J.P Morgan Chase Bank Economist Mehmet Ozhabes spoke to Anadolu Agency about house prices in Detroit, once a symbol of US industrial power and which filed for bankruptcy, saying the bankruptcy had negative impact on housing prices.
He said, " About 15,000 houses have mortgage payment problem or are seized. 78,000 buildings are deserted or empty. So, there are rumors saying 'Houses are sold for a few hundred dollars in Detroit', but these houses are in bad conditions."
The status in Detroit had been the biggest local government bankruptcy so far and city's bankruptcy showed that services could not be given any more, recorded Ozhabes.
Expressing Detroit's problems were due to globalization and the economy in Detroit was influenced as the production sector passed to countries which had low-cost such as China since 2000, Ozhabes stated population in Detroit decreased by 26%, unemployment rate reached to 18% and American average was 7.6%.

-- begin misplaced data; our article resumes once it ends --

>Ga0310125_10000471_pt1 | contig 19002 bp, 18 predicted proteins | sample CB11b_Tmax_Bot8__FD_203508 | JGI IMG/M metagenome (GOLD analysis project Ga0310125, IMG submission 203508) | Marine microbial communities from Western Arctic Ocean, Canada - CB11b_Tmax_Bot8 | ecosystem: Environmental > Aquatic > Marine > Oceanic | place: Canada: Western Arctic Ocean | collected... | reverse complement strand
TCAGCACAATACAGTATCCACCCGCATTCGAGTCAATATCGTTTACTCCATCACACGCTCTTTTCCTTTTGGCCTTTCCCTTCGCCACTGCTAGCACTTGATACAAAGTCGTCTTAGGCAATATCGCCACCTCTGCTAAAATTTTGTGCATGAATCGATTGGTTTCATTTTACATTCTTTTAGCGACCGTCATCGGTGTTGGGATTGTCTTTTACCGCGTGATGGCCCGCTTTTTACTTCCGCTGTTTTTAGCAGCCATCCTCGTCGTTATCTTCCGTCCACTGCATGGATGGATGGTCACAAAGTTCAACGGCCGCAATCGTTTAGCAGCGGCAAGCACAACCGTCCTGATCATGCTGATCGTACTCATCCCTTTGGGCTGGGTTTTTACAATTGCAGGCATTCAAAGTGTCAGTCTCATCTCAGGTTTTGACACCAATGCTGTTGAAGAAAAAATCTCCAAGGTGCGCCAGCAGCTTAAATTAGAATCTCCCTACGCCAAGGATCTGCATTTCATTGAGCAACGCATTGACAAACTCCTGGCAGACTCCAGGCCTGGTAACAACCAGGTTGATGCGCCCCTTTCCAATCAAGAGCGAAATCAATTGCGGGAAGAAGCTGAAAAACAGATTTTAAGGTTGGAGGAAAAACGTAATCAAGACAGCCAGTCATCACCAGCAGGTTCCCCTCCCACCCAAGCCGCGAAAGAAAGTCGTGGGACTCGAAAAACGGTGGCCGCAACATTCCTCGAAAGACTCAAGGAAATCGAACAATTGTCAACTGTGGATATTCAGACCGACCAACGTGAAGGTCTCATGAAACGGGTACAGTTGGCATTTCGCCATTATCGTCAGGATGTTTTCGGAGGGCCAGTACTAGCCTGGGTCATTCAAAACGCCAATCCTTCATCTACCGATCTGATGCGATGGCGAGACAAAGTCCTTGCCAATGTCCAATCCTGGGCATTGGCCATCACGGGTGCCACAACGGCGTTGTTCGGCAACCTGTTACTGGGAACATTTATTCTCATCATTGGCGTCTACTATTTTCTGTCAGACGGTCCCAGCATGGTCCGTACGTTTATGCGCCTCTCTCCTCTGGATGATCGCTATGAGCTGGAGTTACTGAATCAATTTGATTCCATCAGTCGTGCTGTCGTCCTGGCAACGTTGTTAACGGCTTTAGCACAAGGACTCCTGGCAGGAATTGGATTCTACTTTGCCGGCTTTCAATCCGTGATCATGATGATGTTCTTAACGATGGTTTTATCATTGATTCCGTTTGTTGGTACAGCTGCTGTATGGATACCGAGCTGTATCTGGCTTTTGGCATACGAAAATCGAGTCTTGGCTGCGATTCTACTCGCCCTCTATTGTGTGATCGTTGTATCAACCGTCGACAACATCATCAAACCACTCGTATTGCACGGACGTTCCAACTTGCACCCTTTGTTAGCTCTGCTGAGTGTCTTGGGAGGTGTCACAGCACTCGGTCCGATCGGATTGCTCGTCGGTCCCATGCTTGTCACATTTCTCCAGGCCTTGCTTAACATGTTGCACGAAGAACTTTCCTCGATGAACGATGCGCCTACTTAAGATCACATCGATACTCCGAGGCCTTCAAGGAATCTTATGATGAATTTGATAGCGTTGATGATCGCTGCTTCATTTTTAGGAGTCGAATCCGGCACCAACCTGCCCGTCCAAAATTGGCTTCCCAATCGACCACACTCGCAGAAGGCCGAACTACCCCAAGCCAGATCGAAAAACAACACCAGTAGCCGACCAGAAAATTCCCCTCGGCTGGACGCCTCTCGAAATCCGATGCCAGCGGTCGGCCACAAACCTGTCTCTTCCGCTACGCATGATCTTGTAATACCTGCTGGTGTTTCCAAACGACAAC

Decreasing population, lowering employment and increasing unemployment showed that tax incomes decreased and crisis of 2008 had also an impact on Detroit, noted Ozhabes.
Stating increasing pension fund costs brought an additional burden for the budget, Ozhabes also added that burdens of the city increased due to problems such as old computer systems, very slow working bureaucracy and increasing crime rates, and the city went bankrupt as the debt excessively increased which could not be paid.
The problems in housing sector constituted a separate problem for income sources of the city and the tax received from houses decreased 20% in recent 5 years, said Ozhabes, adding taxes in Detroit were relatively high and people might desert the city in case of an increase in taxes, which was not practical.
Expressing Detroit was under risk of not paying 'general-obligation bonds' as the tax incomes received from houses decreased, Ozhabes said 'general-obligation bond' was a kind of bond, used widely in America, in order to become indebted and credibility of these bonds was very high for investors.